See a fast-flowing glacier surge forward!

See a fast-flowing glacier surge forward!

A time-lapse video of the tidewater glacier Kronebreen in Kongsfjorden from the summer 2014 is now available on YouTube. The video was put together by scientists from UNIS and the University of Edinburgh.

3 December 2014

In May 2014, scientists from UNIS and the University of Edinburgh (UK) set up seven cameras on Kronebreen in Kongsfjorden, Svalbard. Kronebreen is a fast-flowing tidewater glacier (means it calves into the sea) and the idea behind the project was to monitor the speed of the glacier.

Five of the seven cameras successfully collected images from May until September this year, taking pictures every 30 minutes. One image from each day was put together into a time-lapse sequence that is now published on the UNIS YouTube channel.

The video was put together by UNIS adjunct professor Nick Hulton, PhD candidate Heïdi Sevestre and Penelope How together with master student Silje Smith-Jensen.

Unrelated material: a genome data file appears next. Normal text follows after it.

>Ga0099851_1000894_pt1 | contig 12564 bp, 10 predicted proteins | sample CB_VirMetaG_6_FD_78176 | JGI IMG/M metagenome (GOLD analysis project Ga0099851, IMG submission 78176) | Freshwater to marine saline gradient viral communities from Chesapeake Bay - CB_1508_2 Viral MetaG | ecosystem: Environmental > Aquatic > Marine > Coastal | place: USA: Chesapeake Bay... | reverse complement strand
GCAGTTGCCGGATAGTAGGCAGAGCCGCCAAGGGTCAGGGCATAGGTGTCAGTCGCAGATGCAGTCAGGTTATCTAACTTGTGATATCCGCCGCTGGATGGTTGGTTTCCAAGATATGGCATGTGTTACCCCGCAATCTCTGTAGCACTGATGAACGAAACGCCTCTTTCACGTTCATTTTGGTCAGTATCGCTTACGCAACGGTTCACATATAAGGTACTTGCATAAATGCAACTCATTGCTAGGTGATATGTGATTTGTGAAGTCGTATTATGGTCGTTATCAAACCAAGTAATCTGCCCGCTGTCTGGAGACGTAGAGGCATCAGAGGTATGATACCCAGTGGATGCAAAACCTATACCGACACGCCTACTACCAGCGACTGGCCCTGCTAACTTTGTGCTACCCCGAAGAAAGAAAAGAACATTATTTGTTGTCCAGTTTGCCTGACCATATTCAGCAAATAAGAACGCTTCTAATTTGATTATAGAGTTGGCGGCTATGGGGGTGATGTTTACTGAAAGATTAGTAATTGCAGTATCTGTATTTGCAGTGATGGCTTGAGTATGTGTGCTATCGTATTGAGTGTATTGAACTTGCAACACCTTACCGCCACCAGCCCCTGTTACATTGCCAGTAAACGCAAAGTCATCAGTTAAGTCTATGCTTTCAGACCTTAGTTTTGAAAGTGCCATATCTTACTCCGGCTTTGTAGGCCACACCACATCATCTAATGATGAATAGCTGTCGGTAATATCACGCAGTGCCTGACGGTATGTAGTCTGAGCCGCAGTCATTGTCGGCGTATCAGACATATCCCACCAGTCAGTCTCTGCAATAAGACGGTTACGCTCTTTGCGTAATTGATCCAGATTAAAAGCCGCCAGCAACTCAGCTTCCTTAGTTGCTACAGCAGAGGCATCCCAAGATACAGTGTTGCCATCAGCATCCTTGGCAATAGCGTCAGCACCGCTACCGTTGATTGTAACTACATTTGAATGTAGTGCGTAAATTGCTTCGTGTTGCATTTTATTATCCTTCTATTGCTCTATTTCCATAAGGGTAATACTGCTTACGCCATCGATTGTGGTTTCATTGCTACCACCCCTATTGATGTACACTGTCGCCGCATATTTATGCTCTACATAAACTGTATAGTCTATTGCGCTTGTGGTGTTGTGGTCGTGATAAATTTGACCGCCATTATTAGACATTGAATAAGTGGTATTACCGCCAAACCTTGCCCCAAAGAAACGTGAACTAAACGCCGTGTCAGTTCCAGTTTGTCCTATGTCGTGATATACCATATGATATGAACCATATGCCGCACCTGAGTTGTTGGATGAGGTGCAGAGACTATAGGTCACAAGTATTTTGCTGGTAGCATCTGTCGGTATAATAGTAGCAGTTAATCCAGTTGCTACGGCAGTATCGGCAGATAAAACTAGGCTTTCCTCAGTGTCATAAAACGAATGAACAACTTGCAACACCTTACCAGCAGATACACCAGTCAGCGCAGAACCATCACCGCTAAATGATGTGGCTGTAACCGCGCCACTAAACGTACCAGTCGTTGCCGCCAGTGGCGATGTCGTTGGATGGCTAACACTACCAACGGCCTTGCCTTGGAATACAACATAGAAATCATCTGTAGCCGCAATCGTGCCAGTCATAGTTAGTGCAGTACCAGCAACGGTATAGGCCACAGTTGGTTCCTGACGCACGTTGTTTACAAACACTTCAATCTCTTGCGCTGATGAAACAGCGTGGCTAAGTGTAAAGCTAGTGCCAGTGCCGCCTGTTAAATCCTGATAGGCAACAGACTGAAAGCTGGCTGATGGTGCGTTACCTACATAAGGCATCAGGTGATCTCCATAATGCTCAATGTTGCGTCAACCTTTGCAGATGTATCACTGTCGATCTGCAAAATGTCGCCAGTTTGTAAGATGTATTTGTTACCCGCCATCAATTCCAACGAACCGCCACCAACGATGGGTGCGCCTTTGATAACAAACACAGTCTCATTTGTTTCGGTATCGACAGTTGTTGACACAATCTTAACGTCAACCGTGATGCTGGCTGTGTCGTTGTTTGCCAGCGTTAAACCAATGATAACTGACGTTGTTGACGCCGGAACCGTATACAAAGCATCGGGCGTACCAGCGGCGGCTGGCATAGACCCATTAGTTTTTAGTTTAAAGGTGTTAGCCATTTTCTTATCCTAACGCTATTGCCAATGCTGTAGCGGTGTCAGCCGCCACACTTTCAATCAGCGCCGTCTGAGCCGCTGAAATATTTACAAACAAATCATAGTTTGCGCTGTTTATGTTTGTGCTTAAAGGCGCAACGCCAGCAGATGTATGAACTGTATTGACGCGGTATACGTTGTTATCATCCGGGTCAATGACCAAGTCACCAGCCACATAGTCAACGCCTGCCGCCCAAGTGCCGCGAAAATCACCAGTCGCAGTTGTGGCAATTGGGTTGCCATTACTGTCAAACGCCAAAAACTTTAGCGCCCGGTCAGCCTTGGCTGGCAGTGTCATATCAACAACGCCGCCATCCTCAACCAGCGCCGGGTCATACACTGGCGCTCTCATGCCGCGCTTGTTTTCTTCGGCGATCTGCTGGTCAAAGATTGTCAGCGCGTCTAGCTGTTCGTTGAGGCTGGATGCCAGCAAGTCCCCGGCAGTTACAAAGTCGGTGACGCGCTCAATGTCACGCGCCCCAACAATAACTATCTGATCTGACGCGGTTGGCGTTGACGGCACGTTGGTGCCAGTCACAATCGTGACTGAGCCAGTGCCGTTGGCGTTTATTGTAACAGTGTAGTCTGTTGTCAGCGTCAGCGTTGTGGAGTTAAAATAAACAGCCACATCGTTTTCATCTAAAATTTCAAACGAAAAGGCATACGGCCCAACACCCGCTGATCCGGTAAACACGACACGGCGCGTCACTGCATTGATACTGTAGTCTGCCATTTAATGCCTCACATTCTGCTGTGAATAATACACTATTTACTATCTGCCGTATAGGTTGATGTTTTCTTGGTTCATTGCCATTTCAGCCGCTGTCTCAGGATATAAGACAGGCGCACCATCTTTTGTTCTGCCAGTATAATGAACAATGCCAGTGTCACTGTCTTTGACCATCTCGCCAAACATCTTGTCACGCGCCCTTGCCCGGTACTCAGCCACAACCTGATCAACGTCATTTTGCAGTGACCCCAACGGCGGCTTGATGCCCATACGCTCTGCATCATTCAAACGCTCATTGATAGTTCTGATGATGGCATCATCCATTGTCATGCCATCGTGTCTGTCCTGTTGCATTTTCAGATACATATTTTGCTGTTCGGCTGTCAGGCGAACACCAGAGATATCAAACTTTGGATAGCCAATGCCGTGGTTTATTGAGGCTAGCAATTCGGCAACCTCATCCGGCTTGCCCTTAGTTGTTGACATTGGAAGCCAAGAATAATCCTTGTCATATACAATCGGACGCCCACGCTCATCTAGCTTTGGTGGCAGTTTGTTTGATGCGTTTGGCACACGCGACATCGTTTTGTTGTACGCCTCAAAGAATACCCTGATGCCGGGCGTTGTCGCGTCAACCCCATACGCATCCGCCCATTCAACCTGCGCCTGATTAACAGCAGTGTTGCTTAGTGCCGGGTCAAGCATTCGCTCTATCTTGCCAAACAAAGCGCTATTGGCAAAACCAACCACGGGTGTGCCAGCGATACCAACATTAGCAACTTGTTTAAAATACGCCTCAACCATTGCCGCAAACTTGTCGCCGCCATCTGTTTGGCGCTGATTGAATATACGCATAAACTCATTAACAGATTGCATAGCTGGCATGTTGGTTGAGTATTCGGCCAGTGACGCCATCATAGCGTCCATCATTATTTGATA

The images collected can be used to examine glacial processes – such as ice velocity, iceberg calving rates and glacier surface lake drainage.

This project is part of CRIOS (Calving Rates and Impact on Sea Level), a collaboration between UNIS, Edinburgh and Swansea University (UK), and funded by ConocoPhillips and Lundin.

See the YouTube video here:

See the video from the camera set-up:

See the sequel and “behind the scenes” video:

Setting up cameras on Kronebreen, Kongsfjorden, Svalbard

The team setting up one of the cameras on Kronebreen in May 2014. Photo: Heïdi Sevestre/UNIS

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